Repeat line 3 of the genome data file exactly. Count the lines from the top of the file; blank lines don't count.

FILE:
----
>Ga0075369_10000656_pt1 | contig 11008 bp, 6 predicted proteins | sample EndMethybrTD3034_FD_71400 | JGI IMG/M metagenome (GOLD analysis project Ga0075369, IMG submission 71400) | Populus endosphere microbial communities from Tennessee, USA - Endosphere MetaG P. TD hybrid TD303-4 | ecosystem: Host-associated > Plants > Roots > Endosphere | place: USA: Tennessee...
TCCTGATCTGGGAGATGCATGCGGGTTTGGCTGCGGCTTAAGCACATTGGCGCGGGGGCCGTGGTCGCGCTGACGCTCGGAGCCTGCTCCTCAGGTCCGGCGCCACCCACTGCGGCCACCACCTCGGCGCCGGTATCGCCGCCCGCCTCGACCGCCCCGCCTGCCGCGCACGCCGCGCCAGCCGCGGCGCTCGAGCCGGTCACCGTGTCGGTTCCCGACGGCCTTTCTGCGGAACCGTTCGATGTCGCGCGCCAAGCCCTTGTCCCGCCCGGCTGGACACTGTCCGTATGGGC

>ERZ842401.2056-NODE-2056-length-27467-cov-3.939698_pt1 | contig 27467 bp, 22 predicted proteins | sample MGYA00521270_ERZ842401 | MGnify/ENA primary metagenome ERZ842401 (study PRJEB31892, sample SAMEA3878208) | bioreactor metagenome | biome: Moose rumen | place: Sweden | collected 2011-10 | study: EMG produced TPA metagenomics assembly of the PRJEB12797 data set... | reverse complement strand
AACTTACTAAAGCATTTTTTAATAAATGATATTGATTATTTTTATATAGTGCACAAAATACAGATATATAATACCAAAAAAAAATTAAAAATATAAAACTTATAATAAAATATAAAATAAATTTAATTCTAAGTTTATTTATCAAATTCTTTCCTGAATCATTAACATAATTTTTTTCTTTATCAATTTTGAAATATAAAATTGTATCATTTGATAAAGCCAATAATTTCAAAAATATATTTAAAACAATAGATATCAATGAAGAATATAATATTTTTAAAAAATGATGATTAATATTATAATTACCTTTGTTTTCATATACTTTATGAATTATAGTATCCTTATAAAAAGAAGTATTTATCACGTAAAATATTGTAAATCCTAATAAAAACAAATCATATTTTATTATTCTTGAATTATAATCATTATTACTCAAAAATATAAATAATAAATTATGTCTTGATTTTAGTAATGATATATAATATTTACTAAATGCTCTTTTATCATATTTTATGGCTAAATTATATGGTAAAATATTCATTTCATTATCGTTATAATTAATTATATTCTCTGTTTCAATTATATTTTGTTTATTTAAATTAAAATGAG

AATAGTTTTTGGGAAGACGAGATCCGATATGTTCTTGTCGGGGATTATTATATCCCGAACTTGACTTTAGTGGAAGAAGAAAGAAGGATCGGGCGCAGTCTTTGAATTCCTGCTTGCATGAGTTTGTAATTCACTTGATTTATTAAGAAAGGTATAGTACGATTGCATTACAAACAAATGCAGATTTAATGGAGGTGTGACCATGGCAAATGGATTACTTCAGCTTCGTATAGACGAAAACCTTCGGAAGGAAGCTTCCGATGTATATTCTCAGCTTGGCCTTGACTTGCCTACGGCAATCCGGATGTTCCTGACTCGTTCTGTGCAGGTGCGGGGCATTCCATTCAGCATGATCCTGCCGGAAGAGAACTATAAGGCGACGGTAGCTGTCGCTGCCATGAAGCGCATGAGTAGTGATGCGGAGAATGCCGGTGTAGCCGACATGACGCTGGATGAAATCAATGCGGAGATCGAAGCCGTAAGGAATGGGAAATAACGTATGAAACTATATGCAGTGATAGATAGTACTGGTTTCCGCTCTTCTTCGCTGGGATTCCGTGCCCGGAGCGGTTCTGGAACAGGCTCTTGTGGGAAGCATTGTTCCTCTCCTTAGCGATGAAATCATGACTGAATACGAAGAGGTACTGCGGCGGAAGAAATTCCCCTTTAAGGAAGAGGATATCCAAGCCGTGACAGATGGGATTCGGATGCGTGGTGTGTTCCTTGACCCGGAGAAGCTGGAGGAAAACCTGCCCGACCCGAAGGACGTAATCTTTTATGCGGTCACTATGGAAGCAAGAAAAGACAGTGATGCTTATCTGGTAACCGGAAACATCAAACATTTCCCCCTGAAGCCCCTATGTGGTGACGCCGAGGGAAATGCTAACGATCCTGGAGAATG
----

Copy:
>ERZ842401.2056-NODE-2056-length-27467-cov-3.939698_pt1 | contig 27467 bp, 22 predicted proteins | sample MGYA00521270_ERZ842401 | MGnify/ENA primary metagenome ERZ842401 (study PRJEB31892, sample SAMEA3878208) | bioreactor metagenome | biome: Moose rumen | place: Sweden | collected 2011-10 | study: EMG produced TPA metagenomics assembly of the PRJEB12797 data set... | reverse complement strand